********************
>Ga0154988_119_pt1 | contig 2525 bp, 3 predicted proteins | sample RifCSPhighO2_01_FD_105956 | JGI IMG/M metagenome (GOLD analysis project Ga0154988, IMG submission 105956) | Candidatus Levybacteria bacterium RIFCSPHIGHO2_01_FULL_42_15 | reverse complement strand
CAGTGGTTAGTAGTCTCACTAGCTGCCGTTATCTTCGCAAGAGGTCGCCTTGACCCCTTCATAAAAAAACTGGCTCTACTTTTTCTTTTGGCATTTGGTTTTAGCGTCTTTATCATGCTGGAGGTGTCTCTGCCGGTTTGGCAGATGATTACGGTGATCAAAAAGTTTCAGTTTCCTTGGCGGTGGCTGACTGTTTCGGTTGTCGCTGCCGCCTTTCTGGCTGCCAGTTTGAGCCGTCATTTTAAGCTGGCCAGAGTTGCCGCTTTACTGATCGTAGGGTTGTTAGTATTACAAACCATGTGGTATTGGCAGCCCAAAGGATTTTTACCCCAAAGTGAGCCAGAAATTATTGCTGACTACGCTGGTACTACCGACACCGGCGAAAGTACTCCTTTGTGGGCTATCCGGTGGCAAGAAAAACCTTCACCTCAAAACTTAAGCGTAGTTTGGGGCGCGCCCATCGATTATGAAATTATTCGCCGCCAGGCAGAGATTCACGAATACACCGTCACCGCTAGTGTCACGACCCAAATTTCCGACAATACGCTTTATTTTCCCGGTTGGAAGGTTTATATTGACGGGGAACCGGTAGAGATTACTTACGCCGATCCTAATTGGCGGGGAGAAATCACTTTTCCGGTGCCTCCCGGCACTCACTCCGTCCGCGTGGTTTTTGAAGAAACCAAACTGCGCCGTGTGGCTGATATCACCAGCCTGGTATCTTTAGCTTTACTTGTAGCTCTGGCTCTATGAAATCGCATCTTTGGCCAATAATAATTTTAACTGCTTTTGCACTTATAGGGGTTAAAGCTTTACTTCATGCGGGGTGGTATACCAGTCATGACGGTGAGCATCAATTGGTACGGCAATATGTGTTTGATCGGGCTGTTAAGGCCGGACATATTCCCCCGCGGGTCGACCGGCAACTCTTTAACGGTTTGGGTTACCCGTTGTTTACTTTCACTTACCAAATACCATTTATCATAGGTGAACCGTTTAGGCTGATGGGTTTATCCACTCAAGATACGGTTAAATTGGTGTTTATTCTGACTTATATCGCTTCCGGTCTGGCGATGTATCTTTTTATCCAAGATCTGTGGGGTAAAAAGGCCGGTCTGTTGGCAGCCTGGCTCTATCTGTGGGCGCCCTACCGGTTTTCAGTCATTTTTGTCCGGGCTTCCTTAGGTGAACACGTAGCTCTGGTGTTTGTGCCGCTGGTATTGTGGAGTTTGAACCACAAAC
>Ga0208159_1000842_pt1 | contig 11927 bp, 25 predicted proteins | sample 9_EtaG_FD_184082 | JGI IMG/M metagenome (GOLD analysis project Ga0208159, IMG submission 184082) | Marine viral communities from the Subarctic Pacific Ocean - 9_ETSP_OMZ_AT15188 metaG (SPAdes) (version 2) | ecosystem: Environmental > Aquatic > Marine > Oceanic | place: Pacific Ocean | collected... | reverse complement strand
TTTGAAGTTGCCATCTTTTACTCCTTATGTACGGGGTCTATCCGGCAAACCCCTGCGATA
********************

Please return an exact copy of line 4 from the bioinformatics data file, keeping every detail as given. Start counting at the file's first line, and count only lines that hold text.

TTTGAAGTTGCCATCTTTTACTCCTTATGTACGGGGTCTATCCGGCAAACCCCTGCGATA